Generally speaking, states located in America’s Deep South are unlikely candidates for Internet gambling regulation, and Arkansas is no exception. The state nicknamed the Land of Opportunity is exactly the opposite for casino operators, who have yet to establish a presence in the state. Compounding matters further, State Sen. Blanche Lincoln is a staunch supporter of casino mogul Sheldon Adelson and his campaign to ban online gaming – otherwise known as the Coalition to Stop Internet Gambling. 
That being said, Arkansas has become more progressive in its views, especially with regards to gambling. These days, two of the state’s pari-mutuel facilities are ripe with electronic wagering machines and table games that allow patrons to bet on blackjack, racing outcomes and yes, even poker. Furthermore, a 2014 piece of legislation (SB 329) authorized the placement of wagers on horses via the Internet, including smartphone and other devices. 
Arkansas is living proof that just because a state is Red, doesn’t necessarily mean that gaming expansion is a dead issue. And while there is little chance state legislatures will throw their support behind a sponsored b&m casino or iGaming bill in the immediate future, that slither of hope is enough for us to rank Arkansas just above the top 10 states least likely to regulate online gambling.
Can Players from Arkansas Play Real-Money Online Poker?
Although online poker is not regulated in Arkansas, that doesn’t prevent US-facing sites from offering their services to its patrons. In fact, Arkansas residents have nearly as many online poker playing options at their disposal as players from states where online poker is sanctioned, like New Jersey.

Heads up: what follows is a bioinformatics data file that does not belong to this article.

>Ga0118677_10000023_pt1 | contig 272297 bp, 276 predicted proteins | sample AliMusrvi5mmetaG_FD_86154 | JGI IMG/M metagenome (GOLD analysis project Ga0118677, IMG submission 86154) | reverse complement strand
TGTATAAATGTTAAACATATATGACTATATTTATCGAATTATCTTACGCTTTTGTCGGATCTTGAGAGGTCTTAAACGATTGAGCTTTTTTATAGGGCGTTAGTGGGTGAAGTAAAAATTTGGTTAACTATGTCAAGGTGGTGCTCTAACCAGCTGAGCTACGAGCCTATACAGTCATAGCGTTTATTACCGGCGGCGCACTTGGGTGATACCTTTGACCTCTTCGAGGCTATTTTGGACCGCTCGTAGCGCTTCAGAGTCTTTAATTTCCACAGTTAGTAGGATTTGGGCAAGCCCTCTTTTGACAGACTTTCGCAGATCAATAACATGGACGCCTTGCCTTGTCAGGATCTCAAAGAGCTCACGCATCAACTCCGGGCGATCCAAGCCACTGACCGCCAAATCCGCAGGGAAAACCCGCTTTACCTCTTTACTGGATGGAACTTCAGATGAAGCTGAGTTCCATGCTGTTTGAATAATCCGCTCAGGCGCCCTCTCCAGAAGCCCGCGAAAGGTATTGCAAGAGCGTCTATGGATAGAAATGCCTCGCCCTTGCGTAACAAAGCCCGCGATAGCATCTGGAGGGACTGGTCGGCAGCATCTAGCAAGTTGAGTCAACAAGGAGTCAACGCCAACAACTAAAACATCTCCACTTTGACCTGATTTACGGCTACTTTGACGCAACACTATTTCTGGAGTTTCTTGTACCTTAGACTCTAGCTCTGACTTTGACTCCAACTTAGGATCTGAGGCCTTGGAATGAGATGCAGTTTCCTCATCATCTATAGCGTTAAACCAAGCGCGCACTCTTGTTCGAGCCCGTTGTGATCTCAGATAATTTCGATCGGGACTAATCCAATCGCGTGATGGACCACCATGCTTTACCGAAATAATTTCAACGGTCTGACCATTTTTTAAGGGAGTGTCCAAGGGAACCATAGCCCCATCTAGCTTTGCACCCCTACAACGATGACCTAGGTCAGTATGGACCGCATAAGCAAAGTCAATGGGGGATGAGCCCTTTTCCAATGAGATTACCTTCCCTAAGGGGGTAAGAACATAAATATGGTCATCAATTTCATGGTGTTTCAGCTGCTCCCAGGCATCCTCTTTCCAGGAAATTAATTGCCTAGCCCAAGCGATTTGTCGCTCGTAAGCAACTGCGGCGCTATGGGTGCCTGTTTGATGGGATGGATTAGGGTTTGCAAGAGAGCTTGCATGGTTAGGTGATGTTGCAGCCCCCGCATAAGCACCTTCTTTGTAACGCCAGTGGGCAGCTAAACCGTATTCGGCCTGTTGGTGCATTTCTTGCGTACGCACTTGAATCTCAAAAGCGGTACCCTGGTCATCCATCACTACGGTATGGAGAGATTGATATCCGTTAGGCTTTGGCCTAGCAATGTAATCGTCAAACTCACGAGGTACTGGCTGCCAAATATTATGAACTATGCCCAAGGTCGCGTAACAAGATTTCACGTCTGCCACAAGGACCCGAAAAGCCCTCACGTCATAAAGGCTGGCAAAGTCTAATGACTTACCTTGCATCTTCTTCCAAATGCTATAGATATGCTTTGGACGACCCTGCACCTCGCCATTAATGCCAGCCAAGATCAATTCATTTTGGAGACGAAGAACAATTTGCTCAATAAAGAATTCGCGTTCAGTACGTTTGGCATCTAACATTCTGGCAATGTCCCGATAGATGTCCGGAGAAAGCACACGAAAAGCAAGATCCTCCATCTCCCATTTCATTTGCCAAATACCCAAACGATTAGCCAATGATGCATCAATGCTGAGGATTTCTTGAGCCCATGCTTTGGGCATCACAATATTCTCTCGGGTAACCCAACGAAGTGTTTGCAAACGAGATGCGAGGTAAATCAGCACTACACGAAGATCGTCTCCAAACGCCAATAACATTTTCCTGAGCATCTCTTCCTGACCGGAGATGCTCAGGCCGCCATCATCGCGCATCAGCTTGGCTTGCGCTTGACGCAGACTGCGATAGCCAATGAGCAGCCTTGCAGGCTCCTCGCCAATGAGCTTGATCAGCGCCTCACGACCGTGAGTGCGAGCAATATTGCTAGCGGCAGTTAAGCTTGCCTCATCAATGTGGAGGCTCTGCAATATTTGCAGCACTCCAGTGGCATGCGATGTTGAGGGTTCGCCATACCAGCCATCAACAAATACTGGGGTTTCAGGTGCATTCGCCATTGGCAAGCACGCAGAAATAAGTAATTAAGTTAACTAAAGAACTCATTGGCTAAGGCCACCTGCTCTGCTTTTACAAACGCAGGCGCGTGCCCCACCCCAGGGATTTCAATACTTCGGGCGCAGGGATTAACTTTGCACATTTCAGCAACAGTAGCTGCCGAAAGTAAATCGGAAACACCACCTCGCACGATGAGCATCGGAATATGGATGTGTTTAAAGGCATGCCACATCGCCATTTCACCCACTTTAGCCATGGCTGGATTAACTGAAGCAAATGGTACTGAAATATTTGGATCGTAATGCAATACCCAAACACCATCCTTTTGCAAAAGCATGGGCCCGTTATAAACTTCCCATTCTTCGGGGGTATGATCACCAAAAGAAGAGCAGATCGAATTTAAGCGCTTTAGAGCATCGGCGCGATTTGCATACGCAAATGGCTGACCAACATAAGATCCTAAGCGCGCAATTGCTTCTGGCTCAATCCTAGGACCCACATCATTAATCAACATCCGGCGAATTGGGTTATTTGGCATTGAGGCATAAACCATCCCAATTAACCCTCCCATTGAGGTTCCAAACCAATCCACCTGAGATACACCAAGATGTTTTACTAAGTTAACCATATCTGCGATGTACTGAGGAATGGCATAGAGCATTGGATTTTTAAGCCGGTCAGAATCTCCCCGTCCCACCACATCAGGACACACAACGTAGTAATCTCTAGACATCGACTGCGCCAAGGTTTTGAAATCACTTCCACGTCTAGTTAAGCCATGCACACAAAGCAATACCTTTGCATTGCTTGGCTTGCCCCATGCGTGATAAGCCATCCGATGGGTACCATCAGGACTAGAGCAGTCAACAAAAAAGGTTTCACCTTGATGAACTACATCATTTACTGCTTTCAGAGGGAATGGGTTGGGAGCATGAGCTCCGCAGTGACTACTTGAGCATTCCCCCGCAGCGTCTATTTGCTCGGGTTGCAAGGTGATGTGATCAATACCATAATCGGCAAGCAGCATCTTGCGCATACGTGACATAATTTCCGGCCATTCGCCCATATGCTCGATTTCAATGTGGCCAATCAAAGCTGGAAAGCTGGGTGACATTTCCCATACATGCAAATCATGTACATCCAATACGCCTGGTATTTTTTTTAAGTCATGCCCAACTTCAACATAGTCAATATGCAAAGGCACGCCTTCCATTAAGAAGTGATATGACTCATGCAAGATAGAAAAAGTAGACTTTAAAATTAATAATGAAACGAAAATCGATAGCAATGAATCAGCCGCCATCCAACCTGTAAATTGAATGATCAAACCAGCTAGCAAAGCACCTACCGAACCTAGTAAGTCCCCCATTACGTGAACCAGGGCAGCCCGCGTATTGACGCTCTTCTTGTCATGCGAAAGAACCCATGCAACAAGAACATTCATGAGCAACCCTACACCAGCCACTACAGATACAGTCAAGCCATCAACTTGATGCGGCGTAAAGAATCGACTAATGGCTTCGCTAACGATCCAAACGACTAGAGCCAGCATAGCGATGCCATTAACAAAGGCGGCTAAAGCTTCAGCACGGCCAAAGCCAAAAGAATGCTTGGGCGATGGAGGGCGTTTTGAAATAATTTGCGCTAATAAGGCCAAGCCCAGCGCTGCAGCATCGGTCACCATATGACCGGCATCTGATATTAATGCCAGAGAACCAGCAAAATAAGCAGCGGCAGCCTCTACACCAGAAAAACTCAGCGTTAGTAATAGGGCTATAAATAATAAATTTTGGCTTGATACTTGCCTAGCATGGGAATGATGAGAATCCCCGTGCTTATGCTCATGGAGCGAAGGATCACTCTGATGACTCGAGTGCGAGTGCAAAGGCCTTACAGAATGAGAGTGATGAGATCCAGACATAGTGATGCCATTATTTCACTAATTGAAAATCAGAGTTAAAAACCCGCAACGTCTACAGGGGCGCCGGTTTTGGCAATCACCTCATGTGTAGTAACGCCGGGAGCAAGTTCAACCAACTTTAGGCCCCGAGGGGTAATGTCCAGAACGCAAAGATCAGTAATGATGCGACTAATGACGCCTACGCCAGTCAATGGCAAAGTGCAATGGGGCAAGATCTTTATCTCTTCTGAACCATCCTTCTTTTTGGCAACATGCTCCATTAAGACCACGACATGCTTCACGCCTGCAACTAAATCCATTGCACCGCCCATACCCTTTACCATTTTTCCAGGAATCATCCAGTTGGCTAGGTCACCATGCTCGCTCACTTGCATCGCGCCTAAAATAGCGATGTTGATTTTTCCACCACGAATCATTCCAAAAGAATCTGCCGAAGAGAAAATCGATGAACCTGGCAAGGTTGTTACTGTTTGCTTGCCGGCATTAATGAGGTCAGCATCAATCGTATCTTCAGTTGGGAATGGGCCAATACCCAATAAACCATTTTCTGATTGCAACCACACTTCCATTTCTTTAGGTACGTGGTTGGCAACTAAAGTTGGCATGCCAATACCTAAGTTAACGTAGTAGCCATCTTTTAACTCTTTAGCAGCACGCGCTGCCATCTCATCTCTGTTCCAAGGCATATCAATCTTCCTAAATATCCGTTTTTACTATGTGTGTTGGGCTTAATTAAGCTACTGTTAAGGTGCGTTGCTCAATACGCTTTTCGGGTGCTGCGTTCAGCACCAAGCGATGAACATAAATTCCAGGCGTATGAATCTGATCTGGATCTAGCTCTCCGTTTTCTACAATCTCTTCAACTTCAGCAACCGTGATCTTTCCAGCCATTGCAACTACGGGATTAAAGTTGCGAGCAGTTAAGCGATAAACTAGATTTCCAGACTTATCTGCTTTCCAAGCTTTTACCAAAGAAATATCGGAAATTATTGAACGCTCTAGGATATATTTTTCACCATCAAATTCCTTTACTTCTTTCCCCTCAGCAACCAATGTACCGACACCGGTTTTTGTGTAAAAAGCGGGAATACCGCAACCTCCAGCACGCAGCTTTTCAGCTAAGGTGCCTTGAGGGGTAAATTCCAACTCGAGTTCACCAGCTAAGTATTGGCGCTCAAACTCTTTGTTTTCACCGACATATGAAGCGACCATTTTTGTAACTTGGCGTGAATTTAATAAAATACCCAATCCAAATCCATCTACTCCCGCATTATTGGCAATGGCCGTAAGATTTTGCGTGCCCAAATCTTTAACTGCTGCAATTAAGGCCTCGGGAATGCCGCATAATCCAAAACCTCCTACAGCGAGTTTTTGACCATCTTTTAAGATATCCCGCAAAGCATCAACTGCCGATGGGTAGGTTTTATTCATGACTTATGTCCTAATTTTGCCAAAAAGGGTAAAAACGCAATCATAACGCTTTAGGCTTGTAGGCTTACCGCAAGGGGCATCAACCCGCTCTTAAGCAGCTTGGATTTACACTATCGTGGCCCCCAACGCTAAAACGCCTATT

However, most US-facing rooms feature miniscule player pools compared to those in Europe, where big names such as PokerStars, Full Tilt Poker and 888 Poker offer their renowned brands of real-money online poker freely and legally to residents in most countries.
Is Online Poker Legal in Arkansas?
Arkansas’ gambling statutes are exceedingly vague and antiquated. There is no mention of Internet gambling. Nor is the legality of poker addressed. Although, it should be mentioned that in 2009, a clause was added that authorizes electronic games of skill, in so long as the individual participating is present at one of the two horse tracks licensed to host such games. Poker is included on the short list of “skill” games.
There is no clear definition of gambling. Instead, the law renders the act of wagering on prohibited games a crime:
It is unlawful for any person to bet any money or other valuable thing or any representative of any thing that is esteemed of value on any game prohibited by 5-66-104. Section 5-66-106
So what are these prohibited games? For the answer, we turn to the section
Gaming devices – Prohibition, Section 5-66-104:
(a) It is unlawful for a person to set up, keep, or exhibit any gaming table or gambling device, commonly called “A. B. C.,” “E.O.”, roulette or rogue et noir, any faro bank, or any other gaming table or gambling device, or bank of the like of similar kind, or of any description although not named in this section, regardless of the name of denomination, either: (1) Adapted, devised, or designed for the purpose of playing any game of chance; or (2) At which any money or property may be won or lost.
The hope offered by the explicit use of the word
chance is immediately offset by the clause that renders it illegal to win or lose money over a game.
There doesn’t appear to be a social gambling clause exempting operations that do not charge a rake or fixed entry fee.
The penalties for running an underground operation typically include a small fine (<$100) and carry a jail term of 30 days to one year. Players caught participating in such games can be hit with a $50 – $100 fine – a minor slap on the wrist, all things considered.